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AP: 77924b3a-ed9d-4080-913d-8daa549e6e63
Arizona State coach Todd Graham runs off the field after an NCAA college football game against Notre Dame on Saturday, Oct. 5, 2013, in Arlington, Texas. Notre Dame won 37-34. (AP Photo/LM Otero
TEMPE, Ariz. -- Like many frequent flyers, ASU head coach Todd Graham has heard the pre-flight safety instructions enough times to know when he can occasionally tune out the flight attendant.

Yeah, not anymore.

"When I usually sit on the planes I don't pay attention when they're doing the little safety deal. Uh, (as he leaned closer to the microphone) you probably want to pay attention to that," he advised during his weekly Monday press conference.

After returning to Tempe following ASU's 55-21 win at Washington State, Graham and his son, running backs coach Bo Graham, chartered a small private plane for a recruiting trip to Texas.

Graham joked, "It was pretty uneventful, I guess."

Hardly.

Early in the flight, after the plane had reached 35,000 feet, there was a loss of cabin pressure. The plane dropped to 10,000 feet to stabilize.

"It was kind of surreal," he said. "I've never had the oxygen masks come down. It was definitely scary."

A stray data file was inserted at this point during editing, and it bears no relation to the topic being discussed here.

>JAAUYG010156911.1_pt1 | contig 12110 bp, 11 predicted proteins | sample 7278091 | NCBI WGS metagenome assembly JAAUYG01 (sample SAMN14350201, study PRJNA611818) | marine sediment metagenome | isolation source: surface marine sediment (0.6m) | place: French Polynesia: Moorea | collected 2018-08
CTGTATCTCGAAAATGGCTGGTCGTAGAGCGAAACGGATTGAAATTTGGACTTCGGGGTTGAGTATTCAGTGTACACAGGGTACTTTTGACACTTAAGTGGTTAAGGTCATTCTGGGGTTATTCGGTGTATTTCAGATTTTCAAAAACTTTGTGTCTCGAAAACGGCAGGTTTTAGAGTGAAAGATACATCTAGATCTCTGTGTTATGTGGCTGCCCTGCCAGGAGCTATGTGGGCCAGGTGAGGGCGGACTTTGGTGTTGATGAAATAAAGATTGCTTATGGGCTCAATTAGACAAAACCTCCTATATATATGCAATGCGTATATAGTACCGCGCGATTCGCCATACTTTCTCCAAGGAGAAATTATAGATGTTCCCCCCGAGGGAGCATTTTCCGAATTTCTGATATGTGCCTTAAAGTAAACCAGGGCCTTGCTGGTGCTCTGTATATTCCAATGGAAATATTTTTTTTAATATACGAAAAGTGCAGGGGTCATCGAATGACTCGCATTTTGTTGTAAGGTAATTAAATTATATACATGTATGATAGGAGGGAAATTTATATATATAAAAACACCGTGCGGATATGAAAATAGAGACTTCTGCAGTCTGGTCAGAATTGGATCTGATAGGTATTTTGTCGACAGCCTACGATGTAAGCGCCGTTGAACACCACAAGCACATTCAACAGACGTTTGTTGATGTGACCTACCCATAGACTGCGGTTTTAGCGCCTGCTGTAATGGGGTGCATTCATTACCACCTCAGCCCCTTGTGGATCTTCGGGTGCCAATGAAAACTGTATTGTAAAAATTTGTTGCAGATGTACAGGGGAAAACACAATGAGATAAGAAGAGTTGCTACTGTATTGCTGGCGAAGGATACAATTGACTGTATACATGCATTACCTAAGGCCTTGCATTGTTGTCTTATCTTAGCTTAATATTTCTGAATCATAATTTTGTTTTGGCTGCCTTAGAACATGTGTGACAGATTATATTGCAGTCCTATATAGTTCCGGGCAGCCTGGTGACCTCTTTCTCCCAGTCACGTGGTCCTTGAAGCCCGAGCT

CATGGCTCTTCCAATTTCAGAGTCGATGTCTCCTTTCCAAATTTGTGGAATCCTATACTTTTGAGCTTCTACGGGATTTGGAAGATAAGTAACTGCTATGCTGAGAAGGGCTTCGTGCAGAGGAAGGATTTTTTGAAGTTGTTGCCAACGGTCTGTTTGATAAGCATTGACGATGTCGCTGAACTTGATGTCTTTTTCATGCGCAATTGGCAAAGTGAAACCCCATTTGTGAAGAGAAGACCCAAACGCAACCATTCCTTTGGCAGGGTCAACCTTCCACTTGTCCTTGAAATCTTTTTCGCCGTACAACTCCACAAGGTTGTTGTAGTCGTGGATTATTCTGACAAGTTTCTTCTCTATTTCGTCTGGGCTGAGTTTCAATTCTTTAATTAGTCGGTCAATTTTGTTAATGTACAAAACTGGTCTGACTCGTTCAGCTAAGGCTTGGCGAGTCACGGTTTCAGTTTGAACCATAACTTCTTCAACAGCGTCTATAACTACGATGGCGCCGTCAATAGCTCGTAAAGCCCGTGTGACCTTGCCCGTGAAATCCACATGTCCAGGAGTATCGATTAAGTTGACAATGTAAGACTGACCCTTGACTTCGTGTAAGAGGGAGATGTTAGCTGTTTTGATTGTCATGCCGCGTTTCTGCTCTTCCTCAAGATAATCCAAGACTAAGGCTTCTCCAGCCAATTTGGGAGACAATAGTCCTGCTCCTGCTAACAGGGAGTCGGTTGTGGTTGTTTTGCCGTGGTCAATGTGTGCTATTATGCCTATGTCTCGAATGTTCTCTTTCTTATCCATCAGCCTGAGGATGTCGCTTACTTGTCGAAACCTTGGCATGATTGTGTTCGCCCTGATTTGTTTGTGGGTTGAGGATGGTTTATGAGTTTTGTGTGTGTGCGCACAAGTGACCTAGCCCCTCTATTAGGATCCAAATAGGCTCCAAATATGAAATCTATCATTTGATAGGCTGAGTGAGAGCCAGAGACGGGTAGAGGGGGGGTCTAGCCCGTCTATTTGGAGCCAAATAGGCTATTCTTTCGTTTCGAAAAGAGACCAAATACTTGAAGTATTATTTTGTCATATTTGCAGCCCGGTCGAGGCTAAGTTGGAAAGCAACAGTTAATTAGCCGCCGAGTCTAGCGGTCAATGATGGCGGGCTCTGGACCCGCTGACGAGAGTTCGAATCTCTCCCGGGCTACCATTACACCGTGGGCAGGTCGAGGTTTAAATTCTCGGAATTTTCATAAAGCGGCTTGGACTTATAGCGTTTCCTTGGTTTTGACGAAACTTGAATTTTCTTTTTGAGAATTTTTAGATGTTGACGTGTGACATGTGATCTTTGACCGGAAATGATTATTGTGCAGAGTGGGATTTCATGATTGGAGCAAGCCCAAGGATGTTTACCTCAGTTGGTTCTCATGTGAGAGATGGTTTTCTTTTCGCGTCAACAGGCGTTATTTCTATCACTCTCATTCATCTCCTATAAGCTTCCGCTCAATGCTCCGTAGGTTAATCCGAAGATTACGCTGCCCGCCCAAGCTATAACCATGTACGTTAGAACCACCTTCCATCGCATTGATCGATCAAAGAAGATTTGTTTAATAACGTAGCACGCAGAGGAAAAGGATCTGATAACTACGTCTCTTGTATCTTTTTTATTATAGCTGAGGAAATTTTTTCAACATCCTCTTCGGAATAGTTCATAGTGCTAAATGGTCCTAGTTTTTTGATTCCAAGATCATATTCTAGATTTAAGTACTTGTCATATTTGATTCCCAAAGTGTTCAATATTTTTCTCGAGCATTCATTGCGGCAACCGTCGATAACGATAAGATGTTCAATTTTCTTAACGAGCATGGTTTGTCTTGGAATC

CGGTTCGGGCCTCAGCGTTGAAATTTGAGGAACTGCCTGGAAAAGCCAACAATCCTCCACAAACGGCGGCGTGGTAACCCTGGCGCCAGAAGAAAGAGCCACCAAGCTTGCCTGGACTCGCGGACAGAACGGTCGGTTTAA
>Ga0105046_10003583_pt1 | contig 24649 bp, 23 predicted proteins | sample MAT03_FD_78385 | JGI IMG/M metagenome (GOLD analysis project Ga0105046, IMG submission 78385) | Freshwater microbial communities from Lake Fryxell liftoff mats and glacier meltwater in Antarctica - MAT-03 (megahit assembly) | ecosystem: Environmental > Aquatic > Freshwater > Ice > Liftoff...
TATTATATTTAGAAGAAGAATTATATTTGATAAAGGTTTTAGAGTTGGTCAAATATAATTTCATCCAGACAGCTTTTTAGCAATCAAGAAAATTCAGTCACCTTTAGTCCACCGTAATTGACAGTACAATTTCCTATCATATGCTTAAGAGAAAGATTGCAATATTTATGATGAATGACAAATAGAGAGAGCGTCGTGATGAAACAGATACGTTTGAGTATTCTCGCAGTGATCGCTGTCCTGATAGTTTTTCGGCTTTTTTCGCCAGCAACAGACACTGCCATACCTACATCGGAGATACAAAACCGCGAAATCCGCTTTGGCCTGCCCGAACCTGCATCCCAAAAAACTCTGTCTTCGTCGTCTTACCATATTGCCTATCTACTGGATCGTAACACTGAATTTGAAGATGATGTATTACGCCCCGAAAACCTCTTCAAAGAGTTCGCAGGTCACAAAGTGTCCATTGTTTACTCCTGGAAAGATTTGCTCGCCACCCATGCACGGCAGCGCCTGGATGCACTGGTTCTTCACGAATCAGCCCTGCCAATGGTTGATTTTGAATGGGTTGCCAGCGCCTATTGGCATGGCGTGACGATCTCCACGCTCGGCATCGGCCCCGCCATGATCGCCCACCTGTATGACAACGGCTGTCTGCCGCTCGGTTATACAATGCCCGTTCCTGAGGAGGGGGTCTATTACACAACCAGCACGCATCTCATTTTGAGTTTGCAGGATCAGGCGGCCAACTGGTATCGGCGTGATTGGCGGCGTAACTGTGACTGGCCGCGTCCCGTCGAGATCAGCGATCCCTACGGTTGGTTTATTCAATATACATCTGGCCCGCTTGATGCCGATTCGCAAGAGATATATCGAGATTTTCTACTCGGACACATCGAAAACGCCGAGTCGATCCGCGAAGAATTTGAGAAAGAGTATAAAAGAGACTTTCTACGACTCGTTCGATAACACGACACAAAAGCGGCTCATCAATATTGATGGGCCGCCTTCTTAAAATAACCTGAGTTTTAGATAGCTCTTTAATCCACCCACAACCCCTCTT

Graham tried to remain calm.

"I had a good friend of mine tell me as long as you can hear the engines, you got a good chance to be fine," he said.

With that in mind, Graham did what was logical.

"There was no communication with the pilots. I got up out of my chair about halfway through it and went up and grabbed the guy by his shoulder and asked him if the engines were still on. He looked up at me kind of startled why I was out of my chair. I kind of have a problem with control," Graham said with a smile. "[The pilot] looked at me and said, ‘Yes, the engines are still on. Sit down!' So, I went and sat down.

"It was pretty scary," Graham continued. "My son was sitting next to me, so obviously trying to be calm and trying to make sure we do everything we could to get out of that thing safe."

They did.

The plane made an emergency landing in Albuquerque. Graham and his son then waited for another plane to complete the trip and "made it just right around game time" to see the player, apparently worthy enough for such a harrowing experience.

"I guess things like that happen," Graham said. "Not much to say other than thrilled to be here."

Craig Grialou, Reporter

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